Onboard S.S. Carpathia – at sea

Sept. 30, 1917

Dear Mother —

This is our 10th day at sea and we are supposed to dock tomorrow or the next day so this might be on its way back to you soon.

Our destroyer escort met us yesterday afternoon and I think everybody felt better to see them coming over the horizon and very quickly thereafter get up to and take a position around us. Our ship is one of a bunch of fourteen coming over together all of which mounts from 1 to 5 guns and we’ve also had a cruiser escort but, now that we are in the real submarine zone, all protection is welcome and the destroyers very comforting.

I left Port—New York—the day I expected—September 10—but also, as I thought, didn’t come directly over. We went to another port where we waited on board ship for over a week for the convoy to assemble. There we officers were allowed to go ashore [for?] two days after first giving our word of honor not to attempt to communicate with friends or relatives. There are a bunch of troops aboard besides some 75 of us unassigned officers and the enlisted men certainly looked envious when we went to shore and they couldn’t go. Felt sorry for them but they couldn’t all be trusted not to give information which might have endangered all of us.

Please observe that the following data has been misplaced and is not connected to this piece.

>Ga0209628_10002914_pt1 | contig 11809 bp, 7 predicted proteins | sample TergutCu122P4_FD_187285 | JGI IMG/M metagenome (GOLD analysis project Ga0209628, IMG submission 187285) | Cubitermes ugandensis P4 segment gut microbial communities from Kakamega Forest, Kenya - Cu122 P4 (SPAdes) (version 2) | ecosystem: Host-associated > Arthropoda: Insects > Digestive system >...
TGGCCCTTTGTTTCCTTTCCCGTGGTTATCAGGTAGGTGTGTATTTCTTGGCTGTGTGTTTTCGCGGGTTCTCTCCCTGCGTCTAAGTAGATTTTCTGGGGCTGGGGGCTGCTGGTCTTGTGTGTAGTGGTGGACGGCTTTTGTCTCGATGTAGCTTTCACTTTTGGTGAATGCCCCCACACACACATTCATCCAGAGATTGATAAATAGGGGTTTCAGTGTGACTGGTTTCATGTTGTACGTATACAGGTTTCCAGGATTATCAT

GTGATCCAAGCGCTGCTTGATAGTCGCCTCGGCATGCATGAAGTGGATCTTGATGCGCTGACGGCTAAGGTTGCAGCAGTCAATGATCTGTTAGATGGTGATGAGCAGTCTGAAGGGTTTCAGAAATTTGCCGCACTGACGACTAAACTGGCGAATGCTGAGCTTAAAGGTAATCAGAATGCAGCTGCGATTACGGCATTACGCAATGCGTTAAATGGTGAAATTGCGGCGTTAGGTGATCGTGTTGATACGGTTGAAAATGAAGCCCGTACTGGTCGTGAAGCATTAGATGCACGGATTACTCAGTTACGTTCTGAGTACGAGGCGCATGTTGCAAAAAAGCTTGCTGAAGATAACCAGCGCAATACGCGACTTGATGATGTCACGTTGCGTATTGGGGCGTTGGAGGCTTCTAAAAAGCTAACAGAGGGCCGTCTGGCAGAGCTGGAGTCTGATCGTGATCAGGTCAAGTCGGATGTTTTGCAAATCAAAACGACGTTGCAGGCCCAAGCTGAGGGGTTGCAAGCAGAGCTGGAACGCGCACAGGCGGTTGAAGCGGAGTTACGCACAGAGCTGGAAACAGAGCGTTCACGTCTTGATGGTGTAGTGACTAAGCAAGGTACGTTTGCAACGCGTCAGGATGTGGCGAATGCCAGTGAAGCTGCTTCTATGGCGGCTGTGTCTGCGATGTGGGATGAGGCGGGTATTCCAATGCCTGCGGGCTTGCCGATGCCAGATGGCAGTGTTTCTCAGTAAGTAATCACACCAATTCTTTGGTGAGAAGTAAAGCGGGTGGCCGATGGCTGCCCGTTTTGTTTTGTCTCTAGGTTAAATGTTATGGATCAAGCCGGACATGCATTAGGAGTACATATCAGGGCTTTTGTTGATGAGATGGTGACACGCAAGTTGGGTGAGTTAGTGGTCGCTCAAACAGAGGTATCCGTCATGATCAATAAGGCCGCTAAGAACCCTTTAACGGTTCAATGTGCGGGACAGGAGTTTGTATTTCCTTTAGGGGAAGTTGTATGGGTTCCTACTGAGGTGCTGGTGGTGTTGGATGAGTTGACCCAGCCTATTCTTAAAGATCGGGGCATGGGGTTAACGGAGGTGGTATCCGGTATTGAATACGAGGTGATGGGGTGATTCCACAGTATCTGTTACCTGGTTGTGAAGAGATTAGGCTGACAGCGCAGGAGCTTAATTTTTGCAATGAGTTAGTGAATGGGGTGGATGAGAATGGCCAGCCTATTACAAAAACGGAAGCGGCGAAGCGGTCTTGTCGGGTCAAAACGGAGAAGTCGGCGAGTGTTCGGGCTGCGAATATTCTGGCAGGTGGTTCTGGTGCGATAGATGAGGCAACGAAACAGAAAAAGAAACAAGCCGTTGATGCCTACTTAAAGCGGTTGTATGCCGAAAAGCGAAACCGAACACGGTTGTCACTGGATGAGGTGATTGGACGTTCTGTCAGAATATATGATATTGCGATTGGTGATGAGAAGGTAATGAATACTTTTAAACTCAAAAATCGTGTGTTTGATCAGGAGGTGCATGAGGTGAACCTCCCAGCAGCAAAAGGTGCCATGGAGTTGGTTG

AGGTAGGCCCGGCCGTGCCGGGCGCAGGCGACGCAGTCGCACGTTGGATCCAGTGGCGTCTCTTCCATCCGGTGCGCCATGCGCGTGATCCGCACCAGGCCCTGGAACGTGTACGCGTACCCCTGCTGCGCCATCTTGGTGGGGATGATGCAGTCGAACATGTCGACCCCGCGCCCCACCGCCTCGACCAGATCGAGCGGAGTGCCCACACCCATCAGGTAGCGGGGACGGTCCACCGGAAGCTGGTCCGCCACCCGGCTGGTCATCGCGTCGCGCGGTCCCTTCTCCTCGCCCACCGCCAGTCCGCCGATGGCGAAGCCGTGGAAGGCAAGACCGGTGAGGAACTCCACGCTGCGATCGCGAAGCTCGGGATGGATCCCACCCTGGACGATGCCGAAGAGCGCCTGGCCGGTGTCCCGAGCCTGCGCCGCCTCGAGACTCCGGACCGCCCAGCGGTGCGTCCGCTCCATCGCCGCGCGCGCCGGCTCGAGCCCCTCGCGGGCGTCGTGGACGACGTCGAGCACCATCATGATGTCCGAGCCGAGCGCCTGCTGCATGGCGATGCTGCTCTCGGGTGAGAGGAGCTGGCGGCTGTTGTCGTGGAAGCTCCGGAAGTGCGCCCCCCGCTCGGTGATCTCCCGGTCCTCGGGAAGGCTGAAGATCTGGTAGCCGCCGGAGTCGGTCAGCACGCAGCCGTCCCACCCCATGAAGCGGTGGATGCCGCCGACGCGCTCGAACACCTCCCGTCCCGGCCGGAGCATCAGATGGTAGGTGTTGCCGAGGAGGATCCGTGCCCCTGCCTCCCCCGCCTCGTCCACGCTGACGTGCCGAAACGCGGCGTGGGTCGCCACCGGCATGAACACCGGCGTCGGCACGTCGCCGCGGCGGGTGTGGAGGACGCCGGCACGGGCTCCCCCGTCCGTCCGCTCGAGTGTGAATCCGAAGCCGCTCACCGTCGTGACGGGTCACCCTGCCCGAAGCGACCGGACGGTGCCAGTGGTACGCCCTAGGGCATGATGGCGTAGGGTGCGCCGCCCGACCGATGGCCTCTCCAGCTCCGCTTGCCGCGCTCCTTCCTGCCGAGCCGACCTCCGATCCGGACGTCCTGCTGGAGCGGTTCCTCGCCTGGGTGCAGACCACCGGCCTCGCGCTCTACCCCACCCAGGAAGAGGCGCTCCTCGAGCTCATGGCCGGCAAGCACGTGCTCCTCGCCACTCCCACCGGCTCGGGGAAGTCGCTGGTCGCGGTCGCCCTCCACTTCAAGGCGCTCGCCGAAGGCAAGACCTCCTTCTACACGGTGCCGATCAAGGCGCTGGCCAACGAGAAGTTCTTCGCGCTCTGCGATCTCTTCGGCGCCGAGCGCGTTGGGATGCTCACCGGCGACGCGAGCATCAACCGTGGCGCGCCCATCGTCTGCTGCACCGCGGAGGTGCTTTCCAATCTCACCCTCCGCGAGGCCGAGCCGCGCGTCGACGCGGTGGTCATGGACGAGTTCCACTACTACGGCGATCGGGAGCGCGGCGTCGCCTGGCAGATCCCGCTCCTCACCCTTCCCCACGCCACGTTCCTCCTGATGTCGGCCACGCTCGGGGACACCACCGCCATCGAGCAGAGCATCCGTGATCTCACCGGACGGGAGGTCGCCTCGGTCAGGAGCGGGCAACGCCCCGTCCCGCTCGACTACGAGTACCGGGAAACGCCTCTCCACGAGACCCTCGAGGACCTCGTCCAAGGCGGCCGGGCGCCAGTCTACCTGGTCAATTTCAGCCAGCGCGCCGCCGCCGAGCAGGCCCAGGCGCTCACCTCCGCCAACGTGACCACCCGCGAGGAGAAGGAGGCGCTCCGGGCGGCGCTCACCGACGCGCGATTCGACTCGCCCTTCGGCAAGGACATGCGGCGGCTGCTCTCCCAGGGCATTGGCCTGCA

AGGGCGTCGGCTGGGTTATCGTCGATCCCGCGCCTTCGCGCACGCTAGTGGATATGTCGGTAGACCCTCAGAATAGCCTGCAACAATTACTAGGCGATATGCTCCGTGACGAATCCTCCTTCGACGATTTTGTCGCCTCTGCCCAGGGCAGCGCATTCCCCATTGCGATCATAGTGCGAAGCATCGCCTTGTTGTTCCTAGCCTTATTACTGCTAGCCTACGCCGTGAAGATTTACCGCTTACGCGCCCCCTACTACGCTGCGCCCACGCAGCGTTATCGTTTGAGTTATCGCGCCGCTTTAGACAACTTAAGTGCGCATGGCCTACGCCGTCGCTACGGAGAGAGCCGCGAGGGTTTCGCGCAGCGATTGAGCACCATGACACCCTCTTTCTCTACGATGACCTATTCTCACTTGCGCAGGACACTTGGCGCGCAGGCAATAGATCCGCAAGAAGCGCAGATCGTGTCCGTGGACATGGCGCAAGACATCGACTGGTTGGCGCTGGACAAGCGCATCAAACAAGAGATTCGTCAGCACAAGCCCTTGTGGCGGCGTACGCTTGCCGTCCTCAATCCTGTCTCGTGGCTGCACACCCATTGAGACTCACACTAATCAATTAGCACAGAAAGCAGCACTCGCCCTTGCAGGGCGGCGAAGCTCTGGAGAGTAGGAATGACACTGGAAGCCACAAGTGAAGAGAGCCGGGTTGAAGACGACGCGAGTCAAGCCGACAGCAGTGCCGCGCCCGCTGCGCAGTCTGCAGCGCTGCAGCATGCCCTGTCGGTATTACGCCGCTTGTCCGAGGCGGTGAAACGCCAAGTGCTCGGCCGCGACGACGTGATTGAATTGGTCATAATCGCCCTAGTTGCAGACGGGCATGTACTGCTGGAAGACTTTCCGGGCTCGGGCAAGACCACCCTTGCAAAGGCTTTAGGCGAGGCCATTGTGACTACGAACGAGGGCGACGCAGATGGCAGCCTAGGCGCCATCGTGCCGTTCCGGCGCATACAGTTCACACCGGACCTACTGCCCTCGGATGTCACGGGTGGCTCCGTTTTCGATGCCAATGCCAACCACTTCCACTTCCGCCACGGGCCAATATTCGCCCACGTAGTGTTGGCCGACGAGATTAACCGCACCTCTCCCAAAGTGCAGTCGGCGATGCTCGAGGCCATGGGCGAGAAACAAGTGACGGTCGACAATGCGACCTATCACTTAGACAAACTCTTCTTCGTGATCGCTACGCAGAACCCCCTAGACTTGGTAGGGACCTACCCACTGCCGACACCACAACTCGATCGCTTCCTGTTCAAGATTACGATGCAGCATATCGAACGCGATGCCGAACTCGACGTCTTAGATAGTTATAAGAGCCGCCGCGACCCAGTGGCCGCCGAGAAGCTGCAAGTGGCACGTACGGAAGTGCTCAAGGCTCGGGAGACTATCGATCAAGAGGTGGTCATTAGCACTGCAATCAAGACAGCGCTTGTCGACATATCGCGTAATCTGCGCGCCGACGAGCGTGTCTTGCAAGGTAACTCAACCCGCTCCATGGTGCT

This ship is, as you may know, English—a Cunard liner, being the one which picked up the Titanic survivors several years ago. The officers and crew are typically English and have been an interesting type to me.

There are four of us to a stateroom and I consider myself lucky in my roommates. The senior is a prominent Boston lawyer of 43—Stackpole—and a Harvard law man. One of the others is also a Bostonian and a Harvard man of about my age while the third is a Yale man from New Haven of about the same age. Luckily we were quite congenial and also all fond of bridge so I have killed a lot of time very pleasantly at bridge. We have an hour of conference on some military subject every morning, an hour of French and half an hour of physical exercise in the afternoon. The rest of the day is at our disposal and there’s nothing much to do but read and play bridge. We also have a boat drill about once a day at the sound of the [indecipherable’s] whistle all running to our stations with life belts. It has become so much a matter of habit now that I believe if we were torpedoed we’d all go to our stations with very little excitement

The weather got rough the second day out and lots of the fellow were seasick but luckily I escaped. Didn’t feel any to easy the first day of rough weather but after getting by that day was all right. It calmed down a couple of days ago and is very smooth today.

Tell Kate I lived in the smaller sweater she gave me almost ever since coming aboard—it has been most useful. It will be hard to go back to a stiff collar and blouse when we land.